- Because the above-average regeneration of forage and water resources, households and livestock are expected to travel lower-than-normal distances to access water and pasture. However, from September through mid-October, the pastoral dry season will likely result in the typical migration of livestock to dry-season grazing areas. As the above-average October to December short rains begin, trekking distances to water and pasture will likely reduce to below-average levels and remain so through January, keeping livestock in wet season grazing areas. The presence of livestock close to the homesteads is expected to significantly increase the availability and access to milk at the household level, improving household access to food and income.
- Beginning in June, livestock birth rates are expected to be below average as livestock body conditions remained poor during the 2022 short rains. However, improvements in body conditions during the March to May long rains are likely to moderately increase conception rates, with milk production and availability expected to improve between August and October. In November, cattle birth rates are expected to be near average following improved conception rates over the March to May long rains period, increasing herd sizes slightly and improving household milk access significantly. Conception rates for all livestock are expected to be near-average to average during the 2023 October to December short rains.
- The forecast above average October to December short rains is likely to result in flooding in the peak rainfall month of November across the country, with significant damage to cropland and irrigation infrastructure in Turkana, Tana River, and across the marginal agricultural areas, with loss of livestock, especially sheep and goats, in the pastoral areas. Additionally, significant damage to health facilities, schools, markets, and roads will likely affect access to critical services, impeding market access and constraining livelihood activities in affected areas.
- The forecast above average October to December short rains is expected to create conditions conducive for the outbreak and spread of the vector-borne viral zoonotic Rift Valley Fever (RVF) in January 2024 in Wajir, Marsabit, Garissa, Tana River, Kajiado, and Kitui counties. The occurrence of RVF is likely to result in quarantines across the affected areas, including bans on livestock movement and sales to curb its spread. Where routine disease surveillance and animal vaccination, vector control activities, quarantine, and promotion of best practices for livestock handling and slaughter practices are not carried out due to funding or logistical constraints, significant livestock deaths and limited human fatalities are expected. Despite the significantly above-average March to May long rains, the preceding deficits of water, soil moisture, and forage conditions will reduce the likelihood of water stagnation and waterlogging that is conducive for RVF vector breeding from May to September.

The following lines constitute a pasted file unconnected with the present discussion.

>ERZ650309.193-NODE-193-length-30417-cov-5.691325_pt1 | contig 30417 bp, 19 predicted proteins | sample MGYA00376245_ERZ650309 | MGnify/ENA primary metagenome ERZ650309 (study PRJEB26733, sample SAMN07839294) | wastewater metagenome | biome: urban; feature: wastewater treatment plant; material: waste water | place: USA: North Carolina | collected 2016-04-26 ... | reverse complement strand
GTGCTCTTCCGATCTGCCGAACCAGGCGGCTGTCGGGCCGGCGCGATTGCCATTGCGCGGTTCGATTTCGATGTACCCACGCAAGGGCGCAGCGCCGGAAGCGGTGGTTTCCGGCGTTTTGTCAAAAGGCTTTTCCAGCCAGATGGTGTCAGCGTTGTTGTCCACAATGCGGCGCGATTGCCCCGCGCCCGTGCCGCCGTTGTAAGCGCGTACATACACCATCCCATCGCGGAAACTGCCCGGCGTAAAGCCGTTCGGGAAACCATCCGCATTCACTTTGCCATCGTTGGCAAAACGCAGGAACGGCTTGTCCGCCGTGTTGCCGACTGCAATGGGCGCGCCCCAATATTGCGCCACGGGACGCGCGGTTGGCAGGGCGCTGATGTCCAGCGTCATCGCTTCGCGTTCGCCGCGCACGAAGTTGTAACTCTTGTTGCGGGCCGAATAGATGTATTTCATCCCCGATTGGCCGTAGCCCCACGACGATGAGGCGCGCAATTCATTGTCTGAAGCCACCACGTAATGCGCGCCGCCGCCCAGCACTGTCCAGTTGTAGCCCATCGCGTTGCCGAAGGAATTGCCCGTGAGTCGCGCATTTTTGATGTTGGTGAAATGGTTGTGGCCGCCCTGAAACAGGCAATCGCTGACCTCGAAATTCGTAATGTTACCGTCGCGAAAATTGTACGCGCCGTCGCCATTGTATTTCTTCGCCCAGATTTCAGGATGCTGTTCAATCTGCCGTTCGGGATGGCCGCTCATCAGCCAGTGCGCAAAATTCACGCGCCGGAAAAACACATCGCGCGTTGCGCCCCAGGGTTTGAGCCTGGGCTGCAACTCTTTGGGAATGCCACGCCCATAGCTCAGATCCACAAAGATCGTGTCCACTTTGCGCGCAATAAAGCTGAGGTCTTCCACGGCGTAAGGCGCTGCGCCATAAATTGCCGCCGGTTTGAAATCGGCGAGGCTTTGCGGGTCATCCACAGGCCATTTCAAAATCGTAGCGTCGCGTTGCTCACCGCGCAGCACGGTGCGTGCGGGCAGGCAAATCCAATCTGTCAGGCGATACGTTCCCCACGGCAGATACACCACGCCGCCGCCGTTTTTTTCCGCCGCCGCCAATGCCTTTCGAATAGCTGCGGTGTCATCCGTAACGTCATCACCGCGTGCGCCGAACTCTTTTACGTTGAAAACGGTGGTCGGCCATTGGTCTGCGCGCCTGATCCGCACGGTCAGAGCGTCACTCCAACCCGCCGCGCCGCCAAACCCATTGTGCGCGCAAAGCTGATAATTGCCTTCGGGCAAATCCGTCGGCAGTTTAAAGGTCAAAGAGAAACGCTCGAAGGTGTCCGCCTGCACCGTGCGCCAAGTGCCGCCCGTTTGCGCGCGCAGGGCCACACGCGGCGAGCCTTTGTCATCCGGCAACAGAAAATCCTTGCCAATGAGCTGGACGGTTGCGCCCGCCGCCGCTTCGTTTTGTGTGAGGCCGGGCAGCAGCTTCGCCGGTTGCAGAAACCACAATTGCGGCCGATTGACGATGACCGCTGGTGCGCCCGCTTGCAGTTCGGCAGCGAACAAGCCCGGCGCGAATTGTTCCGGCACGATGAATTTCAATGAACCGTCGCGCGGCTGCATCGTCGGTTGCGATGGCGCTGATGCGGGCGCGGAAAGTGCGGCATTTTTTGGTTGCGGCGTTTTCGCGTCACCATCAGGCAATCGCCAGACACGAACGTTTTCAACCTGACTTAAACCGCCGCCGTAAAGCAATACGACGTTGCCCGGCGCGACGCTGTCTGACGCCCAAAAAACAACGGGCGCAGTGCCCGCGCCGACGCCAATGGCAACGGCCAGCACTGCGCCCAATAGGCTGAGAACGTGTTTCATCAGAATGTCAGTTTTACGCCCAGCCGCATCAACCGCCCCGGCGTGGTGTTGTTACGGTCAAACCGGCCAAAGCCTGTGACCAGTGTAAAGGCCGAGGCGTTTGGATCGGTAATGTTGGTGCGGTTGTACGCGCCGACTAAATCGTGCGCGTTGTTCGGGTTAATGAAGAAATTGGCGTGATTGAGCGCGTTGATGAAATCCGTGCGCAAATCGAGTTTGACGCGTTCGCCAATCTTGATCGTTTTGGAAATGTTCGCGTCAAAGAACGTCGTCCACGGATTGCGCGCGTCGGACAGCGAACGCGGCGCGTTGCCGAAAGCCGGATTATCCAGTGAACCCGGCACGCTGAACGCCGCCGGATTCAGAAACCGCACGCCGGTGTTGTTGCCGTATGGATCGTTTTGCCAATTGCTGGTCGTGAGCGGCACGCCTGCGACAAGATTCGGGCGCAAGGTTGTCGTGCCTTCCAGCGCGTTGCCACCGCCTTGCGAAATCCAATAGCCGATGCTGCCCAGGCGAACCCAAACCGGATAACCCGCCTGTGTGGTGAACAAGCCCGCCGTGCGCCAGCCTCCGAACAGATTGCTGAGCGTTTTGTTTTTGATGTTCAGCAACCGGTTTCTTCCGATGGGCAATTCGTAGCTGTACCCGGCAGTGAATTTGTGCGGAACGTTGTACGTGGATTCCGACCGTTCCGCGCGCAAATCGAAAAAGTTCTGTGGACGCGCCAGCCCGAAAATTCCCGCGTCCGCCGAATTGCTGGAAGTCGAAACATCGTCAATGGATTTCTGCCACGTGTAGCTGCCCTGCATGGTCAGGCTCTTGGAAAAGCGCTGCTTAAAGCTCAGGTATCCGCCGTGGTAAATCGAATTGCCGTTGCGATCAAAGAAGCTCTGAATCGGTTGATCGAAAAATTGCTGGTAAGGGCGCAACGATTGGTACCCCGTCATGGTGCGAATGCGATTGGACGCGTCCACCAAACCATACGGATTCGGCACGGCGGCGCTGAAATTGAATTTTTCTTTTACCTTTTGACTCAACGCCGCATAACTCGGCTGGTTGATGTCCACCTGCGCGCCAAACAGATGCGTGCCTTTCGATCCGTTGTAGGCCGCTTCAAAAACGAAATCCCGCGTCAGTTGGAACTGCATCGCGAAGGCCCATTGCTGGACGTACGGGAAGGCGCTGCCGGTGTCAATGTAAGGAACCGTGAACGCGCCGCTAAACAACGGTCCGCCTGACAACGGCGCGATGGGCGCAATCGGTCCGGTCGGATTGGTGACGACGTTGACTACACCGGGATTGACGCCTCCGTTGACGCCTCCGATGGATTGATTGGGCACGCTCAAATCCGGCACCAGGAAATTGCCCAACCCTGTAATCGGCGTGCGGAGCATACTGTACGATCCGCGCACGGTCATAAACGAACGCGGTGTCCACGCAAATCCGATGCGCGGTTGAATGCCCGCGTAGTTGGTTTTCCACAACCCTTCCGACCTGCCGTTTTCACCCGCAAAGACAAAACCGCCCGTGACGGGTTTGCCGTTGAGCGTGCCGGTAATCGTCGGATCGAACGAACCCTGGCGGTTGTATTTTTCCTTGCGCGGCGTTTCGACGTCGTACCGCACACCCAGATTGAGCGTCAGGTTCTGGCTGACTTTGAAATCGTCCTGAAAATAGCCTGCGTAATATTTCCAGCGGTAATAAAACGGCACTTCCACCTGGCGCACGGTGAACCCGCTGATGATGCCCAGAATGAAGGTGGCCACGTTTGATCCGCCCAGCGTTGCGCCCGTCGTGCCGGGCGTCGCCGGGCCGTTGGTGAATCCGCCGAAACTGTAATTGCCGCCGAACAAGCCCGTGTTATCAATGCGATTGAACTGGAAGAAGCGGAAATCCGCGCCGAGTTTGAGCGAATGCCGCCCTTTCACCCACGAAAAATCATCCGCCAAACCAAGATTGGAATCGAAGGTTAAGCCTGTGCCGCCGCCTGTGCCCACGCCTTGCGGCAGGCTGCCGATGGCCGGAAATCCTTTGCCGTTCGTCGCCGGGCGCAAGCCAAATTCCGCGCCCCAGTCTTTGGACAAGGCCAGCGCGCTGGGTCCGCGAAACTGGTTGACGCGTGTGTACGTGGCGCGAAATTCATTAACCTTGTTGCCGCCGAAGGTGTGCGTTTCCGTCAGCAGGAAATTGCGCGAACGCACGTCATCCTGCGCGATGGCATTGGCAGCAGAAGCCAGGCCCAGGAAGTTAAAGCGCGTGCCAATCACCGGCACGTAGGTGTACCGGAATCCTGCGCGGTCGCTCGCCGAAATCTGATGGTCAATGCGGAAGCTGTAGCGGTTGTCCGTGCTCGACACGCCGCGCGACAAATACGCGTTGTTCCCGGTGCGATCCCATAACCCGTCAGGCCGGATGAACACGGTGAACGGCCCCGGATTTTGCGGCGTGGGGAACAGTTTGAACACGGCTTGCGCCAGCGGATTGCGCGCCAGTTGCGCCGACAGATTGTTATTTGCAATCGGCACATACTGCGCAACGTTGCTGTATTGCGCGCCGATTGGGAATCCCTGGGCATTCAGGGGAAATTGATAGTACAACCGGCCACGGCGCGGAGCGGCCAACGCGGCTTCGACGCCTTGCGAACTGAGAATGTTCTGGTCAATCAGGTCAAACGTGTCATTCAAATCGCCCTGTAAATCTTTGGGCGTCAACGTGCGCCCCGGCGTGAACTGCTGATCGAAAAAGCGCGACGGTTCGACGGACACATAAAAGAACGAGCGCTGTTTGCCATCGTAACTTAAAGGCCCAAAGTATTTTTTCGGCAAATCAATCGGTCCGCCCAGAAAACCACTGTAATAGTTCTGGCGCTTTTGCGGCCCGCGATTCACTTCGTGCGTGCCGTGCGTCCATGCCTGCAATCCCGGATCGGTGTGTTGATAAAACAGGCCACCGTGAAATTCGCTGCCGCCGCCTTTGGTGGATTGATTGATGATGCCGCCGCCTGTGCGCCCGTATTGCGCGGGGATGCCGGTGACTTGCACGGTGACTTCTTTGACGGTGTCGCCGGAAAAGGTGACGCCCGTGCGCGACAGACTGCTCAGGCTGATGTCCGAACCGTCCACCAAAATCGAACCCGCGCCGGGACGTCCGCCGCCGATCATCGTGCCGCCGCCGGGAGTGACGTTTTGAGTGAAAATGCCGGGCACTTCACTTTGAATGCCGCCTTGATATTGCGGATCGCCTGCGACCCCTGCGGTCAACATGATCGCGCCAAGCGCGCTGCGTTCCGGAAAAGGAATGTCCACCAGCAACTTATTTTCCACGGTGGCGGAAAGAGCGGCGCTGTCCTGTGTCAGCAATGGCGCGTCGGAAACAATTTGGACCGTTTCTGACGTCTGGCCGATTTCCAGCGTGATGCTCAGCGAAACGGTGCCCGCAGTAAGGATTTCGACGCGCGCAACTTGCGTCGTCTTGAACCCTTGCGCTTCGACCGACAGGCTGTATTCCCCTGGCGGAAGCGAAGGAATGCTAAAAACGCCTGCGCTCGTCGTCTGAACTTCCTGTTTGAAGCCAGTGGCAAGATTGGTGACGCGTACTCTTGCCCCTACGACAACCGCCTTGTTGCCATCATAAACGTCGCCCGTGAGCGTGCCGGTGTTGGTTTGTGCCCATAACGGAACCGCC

- FEWS NET price projections indicate that wholesale maize prices in the Nairobi reference market are expected to follow seasonal trends but remain around 70 to 105 percent above the five-year averages. Maize prices are expected to remain high due to the high local and regional demand that will raise prices in the source markets of Tanzania and Uganda, enforcement of export permits from Tanzania reducing supplies, high fuel costs driving high marketing costs, currency depreciation, and high inflation rates. Dry bean wholesale prices are expected to be 40 to around 75 percent above the five-year averages. Bean prices are expected to follow seasonal trends and remain elevated above 2022 prices, driven by a high demand following consecutive poor production seasons and the previously mentioned drivers.